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High Fiber--Spring at Last! Not Kidding This Time!

The pups are enjoying their walks:

If they look a little scruffy, it's because they were due to go to the groomer today. Poodle fiber, spinners?

We certainly have had enough rain and snow to last us! The seasonal streams are flowing full force, and the snow is disappearing. There is none left in our yard. In fact, snow is so scarce, I saw a man removing snow from the short street that's closed every winter for snow storage. I don't know if he was stealing it or trying to get the road open!

Some things uncovered by the disappearance of the snow include these vole burrows:

I assume they construct them so they can get around under the snow without getting too cold. They probably live deeper in the ground, because these will disappear, leaving no trace. Or maybe the voles pack up the kids and head northward in their little trailers....

More rain last week brought us this:

We just happened to be on the road, coming back from Home Depot, when we spotted this. We had a perfect view of it because the land is fairly flat along this highway.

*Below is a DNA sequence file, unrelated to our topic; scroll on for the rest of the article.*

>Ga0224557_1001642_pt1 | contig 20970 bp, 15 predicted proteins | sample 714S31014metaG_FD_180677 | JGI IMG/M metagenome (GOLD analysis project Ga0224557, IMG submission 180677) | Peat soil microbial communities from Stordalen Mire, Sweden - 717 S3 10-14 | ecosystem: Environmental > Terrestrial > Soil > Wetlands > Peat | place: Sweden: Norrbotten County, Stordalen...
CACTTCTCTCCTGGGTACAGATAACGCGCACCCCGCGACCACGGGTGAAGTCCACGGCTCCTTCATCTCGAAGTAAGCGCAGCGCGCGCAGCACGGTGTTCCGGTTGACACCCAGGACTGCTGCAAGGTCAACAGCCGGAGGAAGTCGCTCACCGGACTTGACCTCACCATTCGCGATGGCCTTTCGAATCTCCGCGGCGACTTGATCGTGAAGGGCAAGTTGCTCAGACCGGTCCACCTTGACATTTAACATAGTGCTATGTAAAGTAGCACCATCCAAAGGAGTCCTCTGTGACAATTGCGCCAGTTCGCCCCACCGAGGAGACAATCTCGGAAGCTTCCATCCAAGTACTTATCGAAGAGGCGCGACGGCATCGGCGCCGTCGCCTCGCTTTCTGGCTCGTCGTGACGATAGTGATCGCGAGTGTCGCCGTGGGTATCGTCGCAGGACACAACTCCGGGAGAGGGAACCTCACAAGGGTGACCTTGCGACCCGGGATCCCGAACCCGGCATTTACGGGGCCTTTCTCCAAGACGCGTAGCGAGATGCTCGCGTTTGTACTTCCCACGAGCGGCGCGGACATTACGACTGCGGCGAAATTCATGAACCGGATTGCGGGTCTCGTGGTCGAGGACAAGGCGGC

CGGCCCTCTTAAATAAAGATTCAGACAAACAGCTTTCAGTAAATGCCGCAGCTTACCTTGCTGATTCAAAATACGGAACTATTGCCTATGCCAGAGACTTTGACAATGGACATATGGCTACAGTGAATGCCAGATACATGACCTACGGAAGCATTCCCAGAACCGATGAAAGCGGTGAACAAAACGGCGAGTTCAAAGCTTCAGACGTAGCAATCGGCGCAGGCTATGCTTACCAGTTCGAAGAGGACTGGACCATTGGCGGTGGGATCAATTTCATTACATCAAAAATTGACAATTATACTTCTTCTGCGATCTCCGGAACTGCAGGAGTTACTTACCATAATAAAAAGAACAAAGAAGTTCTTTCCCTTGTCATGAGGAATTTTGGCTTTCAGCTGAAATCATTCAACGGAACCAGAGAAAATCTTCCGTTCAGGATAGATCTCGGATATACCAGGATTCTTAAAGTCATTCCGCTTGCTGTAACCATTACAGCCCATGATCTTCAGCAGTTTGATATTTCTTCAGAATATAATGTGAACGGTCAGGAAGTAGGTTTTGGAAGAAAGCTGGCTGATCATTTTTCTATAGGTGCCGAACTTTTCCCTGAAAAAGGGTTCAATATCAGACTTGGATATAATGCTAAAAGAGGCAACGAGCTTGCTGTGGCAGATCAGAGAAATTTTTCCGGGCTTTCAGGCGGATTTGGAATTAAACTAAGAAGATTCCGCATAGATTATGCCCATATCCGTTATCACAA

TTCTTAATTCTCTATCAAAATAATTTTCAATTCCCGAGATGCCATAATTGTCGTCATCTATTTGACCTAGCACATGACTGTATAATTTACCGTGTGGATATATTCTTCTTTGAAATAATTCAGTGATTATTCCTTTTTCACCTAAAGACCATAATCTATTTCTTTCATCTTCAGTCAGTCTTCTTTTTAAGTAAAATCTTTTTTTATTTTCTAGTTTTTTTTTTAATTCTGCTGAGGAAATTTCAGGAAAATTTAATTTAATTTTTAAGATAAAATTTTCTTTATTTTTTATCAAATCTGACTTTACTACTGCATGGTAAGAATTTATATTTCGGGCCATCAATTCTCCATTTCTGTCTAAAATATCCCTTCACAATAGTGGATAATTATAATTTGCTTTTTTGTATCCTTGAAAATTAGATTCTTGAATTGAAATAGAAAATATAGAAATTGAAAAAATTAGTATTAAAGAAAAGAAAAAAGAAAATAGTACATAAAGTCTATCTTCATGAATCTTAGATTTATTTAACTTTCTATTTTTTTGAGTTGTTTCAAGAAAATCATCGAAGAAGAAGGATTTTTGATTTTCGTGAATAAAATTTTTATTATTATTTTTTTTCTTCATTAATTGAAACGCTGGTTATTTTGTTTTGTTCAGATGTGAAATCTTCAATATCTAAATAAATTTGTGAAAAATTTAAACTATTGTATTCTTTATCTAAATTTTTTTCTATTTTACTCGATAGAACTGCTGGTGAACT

Spring has brought some excitement into the lives of the DGDs. DGD1 graduated from high school last Thursday. She's the second from the left. Off to college in the fall!

DGD2 is on vacation in Texas, as you probably know if you read last week's blog. She and her family went to Galveston, where she enjoyed the sun and wind.

They did a lot of walking, and her feet were sore. 

Daphne is trying to take after her DGM, who can put both feet in her mouth at once and keep talking. (You didn't know I was that limber, did you?) But Daphne has outstanding technique and will no doubt excel at it eventually.

Yes, it is spring at last! We have the wildflowers to prove it! Here's the Yellow Columbine.

Then we have Mule's Ear, which is prettier than the name:


DBIL's cardigan may be done in time for summer. I now have the left front done up to past attaching the pocket. Just a straight shot to the armhole.